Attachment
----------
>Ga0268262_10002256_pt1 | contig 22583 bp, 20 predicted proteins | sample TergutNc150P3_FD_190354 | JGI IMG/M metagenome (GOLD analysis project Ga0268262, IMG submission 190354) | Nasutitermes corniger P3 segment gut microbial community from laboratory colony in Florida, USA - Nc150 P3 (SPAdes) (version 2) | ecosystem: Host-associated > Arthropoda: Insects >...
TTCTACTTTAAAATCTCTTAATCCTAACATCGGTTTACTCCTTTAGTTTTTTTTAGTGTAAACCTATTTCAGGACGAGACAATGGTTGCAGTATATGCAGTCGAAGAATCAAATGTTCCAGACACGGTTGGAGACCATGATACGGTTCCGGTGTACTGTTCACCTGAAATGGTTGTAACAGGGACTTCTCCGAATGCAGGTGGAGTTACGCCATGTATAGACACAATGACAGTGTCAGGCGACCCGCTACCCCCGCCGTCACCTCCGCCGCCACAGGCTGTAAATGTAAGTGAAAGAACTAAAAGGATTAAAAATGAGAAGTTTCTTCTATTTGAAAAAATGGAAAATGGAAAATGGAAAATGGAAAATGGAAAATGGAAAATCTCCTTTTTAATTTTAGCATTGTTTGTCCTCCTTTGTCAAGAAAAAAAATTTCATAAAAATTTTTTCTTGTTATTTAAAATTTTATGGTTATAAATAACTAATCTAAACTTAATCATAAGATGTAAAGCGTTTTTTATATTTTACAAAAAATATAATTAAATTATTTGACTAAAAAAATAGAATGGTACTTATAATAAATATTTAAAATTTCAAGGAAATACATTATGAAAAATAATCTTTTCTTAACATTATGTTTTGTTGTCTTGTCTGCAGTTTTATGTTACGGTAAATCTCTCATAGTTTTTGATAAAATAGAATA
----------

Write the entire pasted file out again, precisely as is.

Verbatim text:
>Ga0268262_10002256_pt1 | contig 22583 bp, 20 predicted proteins | sample TergutNc150P3_FD_190354 | JGI IMG/M metagenome (GOLD analysis project Ga0268262, IMG submission 190354) | Nasutitermes corniger P3 segment gut microbial community from laboratory colony in Florida, USA - Nc150 P3 (SPAdes) (version 2) | ecosystem: Host-associated > Arthropoda: Insects >...
TTCTACTTTAAAATCTCTTAATCCTAACATCGGTTTACTCCTTTAGTTTTTTTTAGTGTAAACCTATTTCAGGACGAGACAATGGTTGCAGTATATGCAGTCGAAGAATCAAATGTTCCAGACACGGTTGGAGACCATGATACGGTTCCGGTGTACTGTTCACCTGAAATGGTTGTAACAGGGACTTCTCCGAATGCAGGTGGAGTTACGCCATGTATAGACACAATGACAGTGTCAGGCGACCCGCTACCCCCGCCGTCACCTCCGCCGCCACAGGCTGTAAATGTAAGTGAAAGAACTAAAAGGATTAAAAATGAGAAGTTTCTTCTATTTGAAAAAATGGAAAATGGAAAATGGAAAATGGAAAATGGAAAATGGAAAATCTCCTTTTTAATTTTAGCATTGTTTGTCCTCCTTTGTCAAGAAAAAAAATTTCATAAAAATTTTTTCTTGTTATTTAAAATTTTATGGTTATAAATAACTAATCTAAACTTAATCATAAGATGTAAAGCGTTTTTTATATTTTACAAAAAATATAATTAAATTATTTGACTAAAAAAATAGAATGGTACTTATAATAAATATTTAAAATTTCAAGGAAATACATTATGAAAAATAATCTTTTCTTAACATTATGTTTTGTTGTCTTGTCTGCAGTTTTATGTTACGGTAAATCTCTCATAGTTTTTGATAAAATAGAATA